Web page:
When you are out on the road, there is always a chance that something could happen that requires medical attention. You may know the locations of the hospitals and clinics back home, but now you’re hundreds or thousands of miles away and you or a traveling companion needs help now! Don’t worry, we’re here to help. Here are some easy solutions to find medical care when traveling.
Traveling in the United States
I hope you never need this information, but if you find yourself in need of a hospital or clinic visit while you’re traveling in the United States, you have some options. The Emergency Medical Center Locator is a free iOS app that helps you locate speciality healthcare resources near you (including trauma, stroke, eye, pediatric, cardiac, and burn specialists). They only display locations that meet their requirements of a proven patient care track record, so if the nearest clinic is not displayed, it’s probably for a good reason.
From your browser, there are several sites that will let you search for nearby medical centers. FindUrgentCare.com allows you to narrow your searches to locations that accept your insurance. Urgent Care Locations lets you pick from categories of care available, clinics that are open right now, and whether they’re accredited/certified. The American Academy of Urgent Care Medicine has their own location search that will show you all of the clinics nearby, centers accredited by the AAUCM, or preferred clinics that are AAUCM members. And the Convenient Care Association, who specialize in retail-based healthcare locations such as those found inside Walgreens and CVS stores, have their own locator if your urgent care is not so urgent.
When traveling overseas, taking care of yourself starts before you even board the plane. You may want to start with getting travelers health insurance. There are many affordable options out there, and seeing as how we’re travel professionals and not health care experts, we’ll let you find the policy that is right for you.
Another important step, at least for those of us American citizens, involves the State Department. It’s always a good idea to register your upcoming overseas trip with the State Department’s STEP, a free service that lets them know where you’re going and lets you receive travel alerts or warnings before your trip. Also, note the location of the U.S. Embassy in the country you are traveling to, in case any emergencies arise (health or otherwise). The Center For Disease Control‘s site is also a wealth of information for any health issues you may incur traveling abroad.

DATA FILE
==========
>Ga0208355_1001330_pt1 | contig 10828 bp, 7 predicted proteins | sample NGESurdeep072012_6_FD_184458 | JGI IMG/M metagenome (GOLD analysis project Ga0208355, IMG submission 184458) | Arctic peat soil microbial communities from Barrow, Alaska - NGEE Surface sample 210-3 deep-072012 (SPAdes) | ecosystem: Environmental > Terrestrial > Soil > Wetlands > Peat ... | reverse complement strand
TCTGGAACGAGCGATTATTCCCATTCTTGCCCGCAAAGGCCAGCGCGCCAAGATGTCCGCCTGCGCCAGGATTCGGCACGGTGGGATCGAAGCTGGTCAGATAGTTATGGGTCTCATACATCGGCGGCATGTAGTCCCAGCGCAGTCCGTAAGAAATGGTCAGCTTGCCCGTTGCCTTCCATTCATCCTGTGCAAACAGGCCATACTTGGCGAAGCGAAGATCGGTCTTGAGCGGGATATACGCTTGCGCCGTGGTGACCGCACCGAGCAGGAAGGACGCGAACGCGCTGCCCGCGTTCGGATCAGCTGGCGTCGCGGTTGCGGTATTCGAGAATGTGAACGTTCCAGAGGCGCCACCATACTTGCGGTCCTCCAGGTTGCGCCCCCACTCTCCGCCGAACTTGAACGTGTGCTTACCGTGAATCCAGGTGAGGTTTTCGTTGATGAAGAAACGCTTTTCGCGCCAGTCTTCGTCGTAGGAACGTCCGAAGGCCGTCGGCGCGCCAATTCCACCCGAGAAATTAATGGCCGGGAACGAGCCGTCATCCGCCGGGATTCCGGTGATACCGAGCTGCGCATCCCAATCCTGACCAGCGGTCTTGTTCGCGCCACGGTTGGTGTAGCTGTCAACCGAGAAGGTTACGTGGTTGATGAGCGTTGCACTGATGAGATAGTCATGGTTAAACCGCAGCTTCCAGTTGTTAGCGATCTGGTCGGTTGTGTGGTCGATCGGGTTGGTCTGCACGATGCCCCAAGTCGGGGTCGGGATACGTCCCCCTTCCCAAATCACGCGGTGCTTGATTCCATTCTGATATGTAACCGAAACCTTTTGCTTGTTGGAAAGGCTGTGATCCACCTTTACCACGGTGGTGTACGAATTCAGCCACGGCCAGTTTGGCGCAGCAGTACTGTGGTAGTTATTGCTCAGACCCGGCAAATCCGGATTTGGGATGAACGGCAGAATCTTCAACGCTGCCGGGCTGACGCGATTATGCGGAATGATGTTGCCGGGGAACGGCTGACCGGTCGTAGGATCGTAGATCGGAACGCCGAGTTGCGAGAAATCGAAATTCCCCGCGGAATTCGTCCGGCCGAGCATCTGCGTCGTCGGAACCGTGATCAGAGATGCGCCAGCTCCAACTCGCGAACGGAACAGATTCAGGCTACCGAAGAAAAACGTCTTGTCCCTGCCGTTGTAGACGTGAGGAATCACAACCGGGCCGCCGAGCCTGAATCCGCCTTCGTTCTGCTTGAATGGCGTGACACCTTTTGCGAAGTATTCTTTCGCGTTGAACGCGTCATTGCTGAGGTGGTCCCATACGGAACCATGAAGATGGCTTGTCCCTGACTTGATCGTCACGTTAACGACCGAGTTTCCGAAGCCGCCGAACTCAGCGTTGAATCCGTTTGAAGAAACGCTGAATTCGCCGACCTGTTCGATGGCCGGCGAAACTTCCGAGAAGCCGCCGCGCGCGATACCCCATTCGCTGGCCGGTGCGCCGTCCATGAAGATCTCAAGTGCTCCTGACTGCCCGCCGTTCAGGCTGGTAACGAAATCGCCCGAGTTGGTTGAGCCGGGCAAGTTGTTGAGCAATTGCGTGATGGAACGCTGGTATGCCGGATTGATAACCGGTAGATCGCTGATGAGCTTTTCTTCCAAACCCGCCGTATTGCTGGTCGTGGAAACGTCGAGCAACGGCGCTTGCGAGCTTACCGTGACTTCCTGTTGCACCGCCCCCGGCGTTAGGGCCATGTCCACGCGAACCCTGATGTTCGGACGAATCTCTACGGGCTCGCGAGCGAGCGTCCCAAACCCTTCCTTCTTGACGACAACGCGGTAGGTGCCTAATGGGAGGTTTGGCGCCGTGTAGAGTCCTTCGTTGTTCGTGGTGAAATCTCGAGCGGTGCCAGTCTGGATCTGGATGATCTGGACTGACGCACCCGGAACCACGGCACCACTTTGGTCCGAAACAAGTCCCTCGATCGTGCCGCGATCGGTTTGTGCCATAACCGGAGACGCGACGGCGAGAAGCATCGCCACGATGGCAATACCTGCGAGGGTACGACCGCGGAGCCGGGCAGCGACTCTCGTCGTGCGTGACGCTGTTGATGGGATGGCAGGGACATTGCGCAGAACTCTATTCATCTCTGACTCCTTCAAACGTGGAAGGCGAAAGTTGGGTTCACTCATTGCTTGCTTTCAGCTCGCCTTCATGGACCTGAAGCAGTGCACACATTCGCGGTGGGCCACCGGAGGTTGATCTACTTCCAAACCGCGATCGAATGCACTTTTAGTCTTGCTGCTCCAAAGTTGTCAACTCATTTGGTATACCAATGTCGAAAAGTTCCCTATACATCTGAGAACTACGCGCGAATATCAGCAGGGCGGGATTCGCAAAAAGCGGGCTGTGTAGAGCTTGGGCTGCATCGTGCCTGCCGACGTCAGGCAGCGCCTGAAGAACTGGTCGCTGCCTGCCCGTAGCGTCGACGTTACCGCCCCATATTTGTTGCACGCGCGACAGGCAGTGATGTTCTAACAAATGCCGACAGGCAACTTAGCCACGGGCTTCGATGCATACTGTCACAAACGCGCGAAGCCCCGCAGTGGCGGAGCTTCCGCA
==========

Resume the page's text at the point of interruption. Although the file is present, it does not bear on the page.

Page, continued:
If you already have all of the information on where you’re going to be staying on your trip, consider doing a little more research before you leave home. Search for medical centers near the hotel or office. Wikipedia has a very extensive list of emergency numbers in countries all around the world. The U.S. emergency number of 911 is not an international standard, so check this list for the countries where you will be traveling! Always make sure someone back home has the contact information for where you’re staying. If you have any medications, find how, where and if it is even possible to get refills in case your meds get misplaced or you run out. This post by On Call International is a good how-to on medications.
When you are in country and need help fast, the above mentioned emergency numbers work best. !Emergency! is a $0.99 iOS app that will help you find emergency numbers, medical centers, and embassies in foreign countries. If you are staying at a hotel, your best bet will be to call the front desk – they’ve handled emergencies before and can help with any language barrier.
Whether traveling domestic or international, always keep your medical insurance card with you (or a copy of it front and back) along with telephone numbers to call for guidance on receiving medical care.
Like I said, I hope you never need this information. Though be practical and at least bookmark this post in your browser as a reference just in case.
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